In the frame of the Land Use/Land Cover Area Frame Survey sampling of topsoil was carried out on around 22,000 points in 25 EU Member States in 2009 and in additional 2 Member States in 2012. Besides other basic soil properties soil phosphorus (P) content of the samples were also measured in a single laboratory in both years. Based on the results of the LUCAS topsoil survey we performed an assessment of plant available P status of European croplands. Higher P levels can be observed in regions where higher crop yields can be expected and where high fertilizer P inputs are reported. Plant available phosphorus levels were determined using two selected fertilizer recommendation systems: one from Hungary and one from the United Kingdom. The fertilizer recommendation system of the UK does not recommend additional fertilizer use on croplands with highest P supply, which covers regions mostly in Belgium and the Netherlands. According to a Hungarian advisory system there is a need for fertilizer P input in all regions of the EU. We established a P fertilizer need map based on integrating results from the two systems. Based on data from 2009 and 2012, P input demand of croplands in the European Union was estimated to 3,849,873  tons ( P 2 O 5 ) / year . Meanwhile we found disparities of calculated input need and reported fertilizer statistics both on local (country) scale and EU level. The first ever uniform topsoil P survey of the EU highlights the contradictions between soil P management of different countries of the Union and the inconsistencies between reported P fertilizer consumption and advised P doses. Our analysis shows a status of a baseline period of the years 2009 and 2012, while a repeated LUCAS topsoil survey can be a useful tool to monitor future changes of nutrient levels, including P in soils of the EU.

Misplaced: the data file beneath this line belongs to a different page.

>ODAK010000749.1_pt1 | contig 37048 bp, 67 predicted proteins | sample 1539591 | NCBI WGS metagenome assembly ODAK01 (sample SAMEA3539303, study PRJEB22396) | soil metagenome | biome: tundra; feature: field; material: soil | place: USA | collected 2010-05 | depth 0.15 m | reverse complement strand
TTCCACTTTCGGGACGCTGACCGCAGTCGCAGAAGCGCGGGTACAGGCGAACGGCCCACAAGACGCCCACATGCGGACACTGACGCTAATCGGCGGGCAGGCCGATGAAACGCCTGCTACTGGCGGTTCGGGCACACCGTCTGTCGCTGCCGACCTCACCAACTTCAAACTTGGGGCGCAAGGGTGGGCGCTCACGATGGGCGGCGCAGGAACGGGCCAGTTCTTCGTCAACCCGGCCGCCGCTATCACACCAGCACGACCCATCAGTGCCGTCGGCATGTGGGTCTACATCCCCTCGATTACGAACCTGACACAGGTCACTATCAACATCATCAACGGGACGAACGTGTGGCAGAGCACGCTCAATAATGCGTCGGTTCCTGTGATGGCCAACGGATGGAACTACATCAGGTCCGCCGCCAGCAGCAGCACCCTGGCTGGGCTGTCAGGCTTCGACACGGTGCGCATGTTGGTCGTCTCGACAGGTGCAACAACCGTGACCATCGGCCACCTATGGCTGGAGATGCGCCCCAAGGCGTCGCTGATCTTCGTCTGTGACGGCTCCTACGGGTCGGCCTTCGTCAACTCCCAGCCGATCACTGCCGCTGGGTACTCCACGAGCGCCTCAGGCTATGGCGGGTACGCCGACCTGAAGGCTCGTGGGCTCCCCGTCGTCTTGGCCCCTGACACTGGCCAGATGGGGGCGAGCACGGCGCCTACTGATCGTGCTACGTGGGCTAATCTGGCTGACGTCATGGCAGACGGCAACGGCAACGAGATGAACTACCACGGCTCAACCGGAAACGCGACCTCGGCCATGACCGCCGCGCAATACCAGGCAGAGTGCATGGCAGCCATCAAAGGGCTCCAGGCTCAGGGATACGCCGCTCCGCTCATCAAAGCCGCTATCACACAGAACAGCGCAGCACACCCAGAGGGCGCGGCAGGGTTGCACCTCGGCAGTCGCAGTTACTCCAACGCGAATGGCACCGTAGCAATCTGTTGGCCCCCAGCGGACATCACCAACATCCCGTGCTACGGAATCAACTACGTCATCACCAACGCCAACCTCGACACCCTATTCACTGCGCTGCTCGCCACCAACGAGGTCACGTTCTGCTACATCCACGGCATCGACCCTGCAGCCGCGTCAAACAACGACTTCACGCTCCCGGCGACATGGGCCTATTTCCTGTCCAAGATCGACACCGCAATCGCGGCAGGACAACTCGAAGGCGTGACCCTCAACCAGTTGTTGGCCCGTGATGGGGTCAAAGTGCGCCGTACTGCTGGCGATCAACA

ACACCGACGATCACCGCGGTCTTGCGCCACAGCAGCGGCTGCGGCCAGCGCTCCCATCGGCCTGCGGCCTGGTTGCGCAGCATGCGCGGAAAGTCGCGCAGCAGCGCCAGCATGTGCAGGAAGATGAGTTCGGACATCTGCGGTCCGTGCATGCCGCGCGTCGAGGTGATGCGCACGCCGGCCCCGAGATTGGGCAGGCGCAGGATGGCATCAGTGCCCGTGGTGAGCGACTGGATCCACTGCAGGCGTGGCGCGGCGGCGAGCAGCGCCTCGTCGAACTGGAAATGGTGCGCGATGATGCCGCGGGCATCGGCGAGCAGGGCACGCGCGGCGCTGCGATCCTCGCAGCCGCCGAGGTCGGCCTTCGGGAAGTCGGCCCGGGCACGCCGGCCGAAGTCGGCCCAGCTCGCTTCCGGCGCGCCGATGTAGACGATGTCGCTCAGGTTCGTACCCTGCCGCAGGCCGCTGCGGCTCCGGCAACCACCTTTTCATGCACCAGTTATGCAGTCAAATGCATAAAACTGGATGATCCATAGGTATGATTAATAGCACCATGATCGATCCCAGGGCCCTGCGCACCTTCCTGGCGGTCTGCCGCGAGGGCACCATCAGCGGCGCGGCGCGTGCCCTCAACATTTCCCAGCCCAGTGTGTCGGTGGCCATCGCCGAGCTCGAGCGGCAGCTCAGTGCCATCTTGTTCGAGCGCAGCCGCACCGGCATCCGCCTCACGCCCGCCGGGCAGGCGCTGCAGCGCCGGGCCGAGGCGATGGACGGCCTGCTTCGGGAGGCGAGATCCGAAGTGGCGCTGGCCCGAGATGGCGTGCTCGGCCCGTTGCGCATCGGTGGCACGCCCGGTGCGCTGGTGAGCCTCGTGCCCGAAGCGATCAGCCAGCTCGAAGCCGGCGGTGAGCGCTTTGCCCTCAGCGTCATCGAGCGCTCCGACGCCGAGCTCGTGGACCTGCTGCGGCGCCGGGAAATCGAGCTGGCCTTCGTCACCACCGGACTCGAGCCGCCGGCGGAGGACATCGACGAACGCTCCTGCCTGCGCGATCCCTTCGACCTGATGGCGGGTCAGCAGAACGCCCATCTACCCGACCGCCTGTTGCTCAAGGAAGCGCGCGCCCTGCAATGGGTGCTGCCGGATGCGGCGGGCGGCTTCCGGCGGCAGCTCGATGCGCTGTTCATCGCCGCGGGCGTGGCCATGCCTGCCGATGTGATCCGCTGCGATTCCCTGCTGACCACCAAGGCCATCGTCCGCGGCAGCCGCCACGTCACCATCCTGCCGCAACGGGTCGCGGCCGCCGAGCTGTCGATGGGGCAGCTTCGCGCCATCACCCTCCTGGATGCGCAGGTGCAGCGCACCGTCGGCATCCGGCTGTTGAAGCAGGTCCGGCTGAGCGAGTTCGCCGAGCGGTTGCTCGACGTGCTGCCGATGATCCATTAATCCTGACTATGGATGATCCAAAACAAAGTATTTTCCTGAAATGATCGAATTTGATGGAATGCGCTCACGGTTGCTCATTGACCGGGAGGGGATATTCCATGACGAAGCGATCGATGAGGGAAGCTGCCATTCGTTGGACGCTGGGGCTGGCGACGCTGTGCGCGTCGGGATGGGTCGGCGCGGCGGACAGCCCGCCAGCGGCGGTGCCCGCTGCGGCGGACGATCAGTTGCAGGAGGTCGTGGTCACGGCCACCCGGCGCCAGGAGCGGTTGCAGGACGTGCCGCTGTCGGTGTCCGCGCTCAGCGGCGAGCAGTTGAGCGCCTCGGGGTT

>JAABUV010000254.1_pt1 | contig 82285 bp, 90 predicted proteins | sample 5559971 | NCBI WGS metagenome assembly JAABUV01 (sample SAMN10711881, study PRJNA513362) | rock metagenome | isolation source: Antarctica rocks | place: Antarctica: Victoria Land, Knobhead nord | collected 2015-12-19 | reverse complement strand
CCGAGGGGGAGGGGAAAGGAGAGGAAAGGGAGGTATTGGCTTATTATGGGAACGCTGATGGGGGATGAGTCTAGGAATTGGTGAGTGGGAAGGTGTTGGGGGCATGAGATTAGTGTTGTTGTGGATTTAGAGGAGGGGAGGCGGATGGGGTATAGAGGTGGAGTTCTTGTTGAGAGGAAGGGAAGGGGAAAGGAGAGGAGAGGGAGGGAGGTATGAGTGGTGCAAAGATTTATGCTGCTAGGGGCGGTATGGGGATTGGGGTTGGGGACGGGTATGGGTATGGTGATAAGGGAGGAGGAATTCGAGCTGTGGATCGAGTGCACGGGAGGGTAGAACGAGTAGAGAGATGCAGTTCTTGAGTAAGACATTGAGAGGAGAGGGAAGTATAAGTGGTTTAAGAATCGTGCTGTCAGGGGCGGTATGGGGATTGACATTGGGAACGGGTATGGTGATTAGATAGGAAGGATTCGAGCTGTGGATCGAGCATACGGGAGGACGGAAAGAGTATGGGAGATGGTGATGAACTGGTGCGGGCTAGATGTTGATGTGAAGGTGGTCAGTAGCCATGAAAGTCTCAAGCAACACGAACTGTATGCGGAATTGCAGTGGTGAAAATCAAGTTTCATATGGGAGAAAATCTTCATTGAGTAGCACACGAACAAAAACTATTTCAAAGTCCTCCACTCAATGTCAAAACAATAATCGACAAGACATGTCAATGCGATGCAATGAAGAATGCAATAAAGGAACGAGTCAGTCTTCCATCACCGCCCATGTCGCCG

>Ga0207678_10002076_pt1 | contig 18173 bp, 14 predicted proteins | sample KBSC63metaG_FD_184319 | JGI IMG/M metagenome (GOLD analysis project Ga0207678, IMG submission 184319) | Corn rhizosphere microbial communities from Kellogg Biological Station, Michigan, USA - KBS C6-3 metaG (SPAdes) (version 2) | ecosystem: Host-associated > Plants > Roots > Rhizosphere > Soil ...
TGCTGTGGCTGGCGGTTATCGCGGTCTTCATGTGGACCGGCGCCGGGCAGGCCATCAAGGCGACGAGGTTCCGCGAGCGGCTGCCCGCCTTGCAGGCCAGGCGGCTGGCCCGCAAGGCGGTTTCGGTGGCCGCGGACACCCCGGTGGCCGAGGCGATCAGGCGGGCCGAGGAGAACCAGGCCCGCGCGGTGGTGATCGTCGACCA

PubDate: 2015-04-30T13:24:54Z
  • Changes in bread-making quality attributes of bread wheat varieties
           cultivated in Spain during the 20th century
    • Abstract: Publication date: February 2015
      Source:European Journal of Agronomy, Volume 63
      Author(s): Miguel Sanchez-Garcia , Fanny Álvaro , Ariadna Peremarti , Juan A. Martín-Sánchez , Conxita Royo
      Genetic gains in quality traits were assessed in grain samples from 4 field experiments involving 16 bread wheat varieties representative of those most widely cultivated in Spain during the 20th century. The allelic composition at three glutenin loci (Glu-A1, Glu-B1, and Glu-D1) was obtained by PCR-based DNA markers and published references. From 1930 to 2000 grain protein content decreased by −0.030%y−1, or in relative terms by −0.21%y−1, but the protein produced per hectare increased by 0.39%y−1. Alveographic tests revealed significant changes in dough rheological properties. Dough strength (W) and tenacity (P) increased at relative rates of 1.38%y−1 and 0.99%y−1, respectively, while dough extensibility (L) decreased by −0.46%y−1, resulting in an increase of 1.45%y−1in dough equilibrium (P/L). The rise in protein quality could be related to the replacement of the null allele by subunits 1 or 2* at Glu-A1 and the prevalence of subunits 7+8 and 5+10 at Glu-B1 and Glu-D1 loci, respectively, in the most recent varieties. Dough extensibility was affected by water input during the crop cycle, this relationship being partially explained by the presence of the 5+10 HMW glutenin subunit. Fermentation tolerance was improved in the most modern varieties. Collapse during fermentation was avoided only in doughs with a W ≥159 J ×10−4 and a P/L ≥0.56mm H2O mm−1, levels achieved by most of the modern varieties. The over-strong and unbalanced rheological properties of some modern varieties resulted in highly porous doughs, and no clear advances in dough maximum height during fermentation were attained.

      PubDate: 2014-12-09T14:56:09Z